Curriculum Q & A Blog, Question 2
Do you have questions about teaching the EL Education K–5 Language Arts Curriculum? We've got answers!
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Question: What’s the big picture overview of the 3-5 language arts curriculum? I’m excited to dig in but I want to get oriented to whole thing first.
We’re really glad you’re excited to dig in! It’s a good idea to get a feel for how all the parts fit together before you start your planning and preparation. You’ll see a lot of this blog space this summer devoted to making sure that you hit the ground running in the fall.
Here are the basics.
The 3–5 curriculum comprises two hours of rich, content-based literacy instruction per day:
- One hour of Module Lessons
- One hour of the Additional Language and Literacy (ALL) Block
These two hours of curriculum are considered comprehensive, explicitly teaching and formally assessing all strands and standards of the Common Core ELA standards for each grade level.
In Grades 3–5, the initial exposure to and formal assessment of standards happens in the Module Lessons; the ALL Block is for additional practice.
There is also an optional companion Life Science module that accompanies Module 2 and comprises eight weeks of instruction.
3–5 Content-Based Literacy: Module Lessons and Additional Language and Literacy Block
In many ways, the 3–5 curriculum is similar to the K–2 curriculum. The modules are based on compelling topics and use rich, authentic text throughout. Divided into three units each, the modules are designed to build important content knowledge and understanding, as they fully teach and assess all of the ELA standards at each grade level. As in Grades K–2, each module has a consistent structure of three units. But unlike Grades K–2, in Grades 3–5 there are two assessments per unit, which reflects the readiness of students this age to do more independent work and to practice with high-stakes testing formats.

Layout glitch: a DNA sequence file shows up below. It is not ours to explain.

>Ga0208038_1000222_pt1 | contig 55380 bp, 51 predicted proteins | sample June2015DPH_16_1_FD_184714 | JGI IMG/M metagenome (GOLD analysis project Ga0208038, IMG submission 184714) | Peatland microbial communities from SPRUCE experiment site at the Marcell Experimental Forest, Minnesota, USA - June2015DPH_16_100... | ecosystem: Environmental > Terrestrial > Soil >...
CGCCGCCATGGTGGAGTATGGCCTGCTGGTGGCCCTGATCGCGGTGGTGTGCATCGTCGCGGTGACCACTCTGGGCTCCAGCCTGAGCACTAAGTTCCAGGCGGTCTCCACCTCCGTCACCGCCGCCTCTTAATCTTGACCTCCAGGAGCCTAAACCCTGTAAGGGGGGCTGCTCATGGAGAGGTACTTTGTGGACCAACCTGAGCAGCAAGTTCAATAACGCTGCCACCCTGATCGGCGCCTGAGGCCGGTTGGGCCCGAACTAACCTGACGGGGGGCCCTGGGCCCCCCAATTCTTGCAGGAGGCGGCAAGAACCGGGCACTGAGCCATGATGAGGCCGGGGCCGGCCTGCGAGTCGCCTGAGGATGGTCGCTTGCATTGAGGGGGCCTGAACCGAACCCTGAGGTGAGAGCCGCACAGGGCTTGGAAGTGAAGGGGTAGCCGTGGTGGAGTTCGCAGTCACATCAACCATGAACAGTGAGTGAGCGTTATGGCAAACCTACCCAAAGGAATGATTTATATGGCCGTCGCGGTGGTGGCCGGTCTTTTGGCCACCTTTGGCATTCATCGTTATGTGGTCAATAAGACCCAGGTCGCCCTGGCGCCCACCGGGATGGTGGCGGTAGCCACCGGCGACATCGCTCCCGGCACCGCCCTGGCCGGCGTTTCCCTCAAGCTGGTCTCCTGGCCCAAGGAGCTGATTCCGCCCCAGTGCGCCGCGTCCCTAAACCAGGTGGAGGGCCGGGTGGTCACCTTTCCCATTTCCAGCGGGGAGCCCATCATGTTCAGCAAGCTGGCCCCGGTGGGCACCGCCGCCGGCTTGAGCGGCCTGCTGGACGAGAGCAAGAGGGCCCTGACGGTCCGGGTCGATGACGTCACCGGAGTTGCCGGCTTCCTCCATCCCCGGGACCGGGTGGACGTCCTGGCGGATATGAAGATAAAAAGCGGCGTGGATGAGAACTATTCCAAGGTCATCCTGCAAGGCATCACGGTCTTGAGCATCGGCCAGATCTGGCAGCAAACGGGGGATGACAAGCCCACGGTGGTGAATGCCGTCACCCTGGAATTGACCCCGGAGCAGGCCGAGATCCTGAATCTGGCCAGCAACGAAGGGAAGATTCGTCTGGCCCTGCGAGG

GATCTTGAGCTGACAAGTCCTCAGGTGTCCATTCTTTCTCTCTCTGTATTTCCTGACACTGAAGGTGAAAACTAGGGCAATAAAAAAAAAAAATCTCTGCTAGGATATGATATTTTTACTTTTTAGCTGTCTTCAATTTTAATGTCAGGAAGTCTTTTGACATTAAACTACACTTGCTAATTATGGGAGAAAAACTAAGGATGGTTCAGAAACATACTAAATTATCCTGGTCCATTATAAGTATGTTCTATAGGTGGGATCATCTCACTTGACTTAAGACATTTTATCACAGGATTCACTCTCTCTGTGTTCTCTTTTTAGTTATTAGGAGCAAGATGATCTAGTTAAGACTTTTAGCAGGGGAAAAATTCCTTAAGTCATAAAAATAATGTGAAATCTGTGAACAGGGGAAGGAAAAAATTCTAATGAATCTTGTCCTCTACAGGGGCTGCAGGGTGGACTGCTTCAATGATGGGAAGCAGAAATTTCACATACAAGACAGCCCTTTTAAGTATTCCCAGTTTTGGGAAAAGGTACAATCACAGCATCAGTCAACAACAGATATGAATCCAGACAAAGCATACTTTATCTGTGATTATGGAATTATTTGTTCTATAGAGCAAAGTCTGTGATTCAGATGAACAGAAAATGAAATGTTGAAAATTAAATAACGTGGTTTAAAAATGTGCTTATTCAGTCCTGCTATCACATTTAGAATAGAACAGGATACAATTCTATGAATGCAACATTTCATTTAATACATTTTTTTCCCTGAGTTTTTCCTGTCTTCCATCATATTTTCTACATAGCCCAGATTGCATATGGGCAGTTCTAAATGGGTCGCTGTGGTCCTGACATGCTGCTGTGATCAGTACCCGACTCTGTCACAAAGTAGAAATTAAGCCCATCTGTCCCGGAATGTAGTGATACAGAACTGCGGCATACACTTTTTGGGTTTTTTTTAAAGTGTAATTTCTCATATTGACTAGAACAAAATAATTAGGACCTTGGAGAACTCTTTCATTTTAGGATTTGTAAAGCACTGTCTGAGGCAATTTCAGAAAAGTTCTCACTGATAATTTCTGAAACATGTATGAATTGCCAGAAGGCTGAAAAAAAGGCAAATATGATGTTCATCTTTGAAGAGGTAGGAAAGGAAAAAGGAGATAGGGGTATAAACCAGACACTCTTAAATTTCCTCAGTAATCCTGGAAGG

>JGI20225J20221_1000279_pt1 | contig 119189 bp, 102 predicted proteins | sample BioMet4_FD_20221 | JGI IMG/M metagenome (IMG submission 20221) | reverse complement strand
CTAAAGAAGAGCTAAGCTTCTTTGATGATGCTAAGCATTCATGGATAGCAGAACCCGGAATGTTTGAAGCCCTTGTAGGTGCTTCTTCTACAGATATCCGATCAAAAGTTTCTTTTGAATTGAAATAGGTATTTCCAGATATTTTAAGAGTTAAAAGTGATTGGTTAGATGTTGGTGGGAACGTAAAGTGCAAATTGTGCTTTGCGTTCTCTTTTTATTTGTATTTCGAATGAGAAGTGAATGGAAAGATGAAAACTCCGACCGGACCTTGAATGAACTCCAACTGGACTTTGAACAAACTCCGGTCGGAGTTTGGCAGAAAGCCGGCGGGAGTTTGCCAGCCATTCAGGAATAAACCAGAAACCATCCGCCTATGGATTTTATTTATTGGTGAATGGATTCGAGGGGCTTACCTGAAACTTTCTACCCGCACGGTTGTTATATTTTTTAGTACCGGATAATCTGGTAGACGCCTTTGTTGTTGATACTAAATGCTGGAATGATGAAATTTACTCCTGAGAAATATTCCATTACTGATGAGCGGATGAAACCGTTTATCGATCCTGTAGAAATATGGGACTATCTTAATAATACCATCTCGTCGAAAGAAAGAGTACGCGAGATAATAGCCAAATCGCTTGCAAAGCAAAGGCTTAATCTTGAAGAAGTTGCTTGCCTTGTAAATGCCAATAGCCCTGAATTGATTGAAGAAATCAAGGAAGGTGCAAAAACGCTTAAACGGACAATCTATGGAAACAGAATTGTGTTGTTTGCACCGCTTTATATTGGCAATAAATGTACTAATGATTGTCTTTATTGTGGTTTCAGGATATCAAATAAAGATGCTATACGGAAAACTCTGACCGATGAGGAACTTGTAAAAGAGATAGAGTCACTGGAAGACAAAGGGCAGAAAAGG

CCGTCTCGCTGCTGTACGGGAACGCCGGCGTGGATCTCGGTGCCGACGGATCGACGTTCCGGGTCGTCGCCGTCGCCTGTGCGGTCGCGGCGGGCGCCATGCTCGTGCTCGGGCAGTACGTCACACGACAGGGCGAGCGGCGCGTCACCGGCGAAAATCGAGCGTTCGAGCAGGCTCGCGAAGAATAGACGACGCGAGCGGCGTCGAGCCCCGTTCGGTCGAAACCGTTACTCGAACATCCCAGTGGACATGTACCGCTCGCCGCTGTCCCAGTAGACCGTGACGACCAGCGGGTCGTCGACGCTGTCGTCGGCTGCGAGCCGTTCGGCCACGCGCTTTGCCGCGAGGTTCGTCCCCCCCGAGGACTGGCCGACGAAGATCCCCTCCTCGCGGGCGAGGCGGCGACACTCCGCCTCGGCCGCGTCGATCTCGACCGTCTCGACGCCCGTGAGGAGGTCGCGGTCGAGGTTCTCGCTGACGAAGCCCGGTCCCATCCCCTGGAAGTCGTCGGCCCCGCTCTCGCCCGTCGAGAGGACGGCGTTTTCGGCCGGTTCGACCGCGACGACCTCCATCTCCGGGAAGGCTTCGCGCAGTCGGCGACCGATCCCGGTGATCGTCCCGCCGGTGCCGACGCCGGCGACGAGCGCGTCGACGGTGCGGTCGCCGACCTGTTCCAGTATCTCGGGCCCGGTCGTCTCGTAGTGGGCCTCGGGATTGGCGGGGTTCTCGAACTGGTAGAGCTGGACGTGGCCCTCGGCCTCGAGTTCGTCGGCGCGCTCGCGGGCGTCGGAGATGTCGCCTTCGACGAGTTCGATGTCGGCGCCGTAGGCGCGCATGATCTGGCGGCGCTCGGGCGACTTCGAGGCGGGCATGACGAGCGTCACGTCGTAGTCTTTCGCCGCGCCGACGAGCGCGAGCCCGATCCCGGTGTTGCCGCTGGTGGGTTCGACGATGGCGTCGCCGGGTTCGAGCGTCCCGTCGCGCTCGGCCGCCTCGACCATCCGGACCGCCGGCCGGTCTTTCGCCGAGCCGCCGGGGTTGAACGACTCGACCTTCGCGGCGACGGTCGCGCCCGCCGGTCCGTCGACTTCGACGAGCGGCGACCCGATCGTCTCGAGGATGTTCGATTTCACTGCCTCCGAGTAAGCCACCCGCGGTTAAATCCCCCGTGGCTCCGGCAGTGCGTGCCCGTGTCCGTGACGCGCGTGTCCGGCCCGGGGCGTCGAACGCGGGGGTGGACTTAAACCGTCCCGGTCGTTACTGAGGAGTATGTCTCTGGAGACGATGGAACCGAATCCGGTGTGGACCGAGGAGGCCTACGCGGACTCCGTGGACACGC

The curriculum was built using the principles of backward design, meaning that we started by identifying what we wanted students to know and be able to do at the end of each module and then built each unit to intentionally get them there. The last unit of each module, Unit 3, includes the performance task: an extended, supported writing task or presentation in which students need to successfully bring together what they know about the topic. If this is what students need to be prepared to do in Unit 3 of the module, what they learn in Units 1 and 2 must help them get there. (This is the principle of backward design in action.)
In UNIT 1, students read, discuss, dramatize, draw, and write so that they acquire strong and specific content and background knowledge, as well as the literacy skills that they need to do so. In the process, students learn to read closely, reread carefully for meaning, gather evidence, and develop a paragraph.
In UNIT 2, they take this basic understanding to a deeper level. They do more research and engage in discussions with one another about the content. With close support, they respond to a prompting question to write a full multi-paragraph essay about the compelling content of the module.
Throughout, for homework, students are reading independently at their own level. They are using research texts to gather deeper and deeper knowledge about the content. As the lessons in each unit progress, teachers have the opportunity to carefully check in on students’ progress. Each unit has two built-in assessments: a mid-unit assessment (usually reading) and an end of unit assessment (usually writing). These assessments help teachers in two ways: They allow you to have a clear sense of what your students can do and cannot yet do, and they give you valuable information about how best to use the time in the ALL Block for students’ benefit.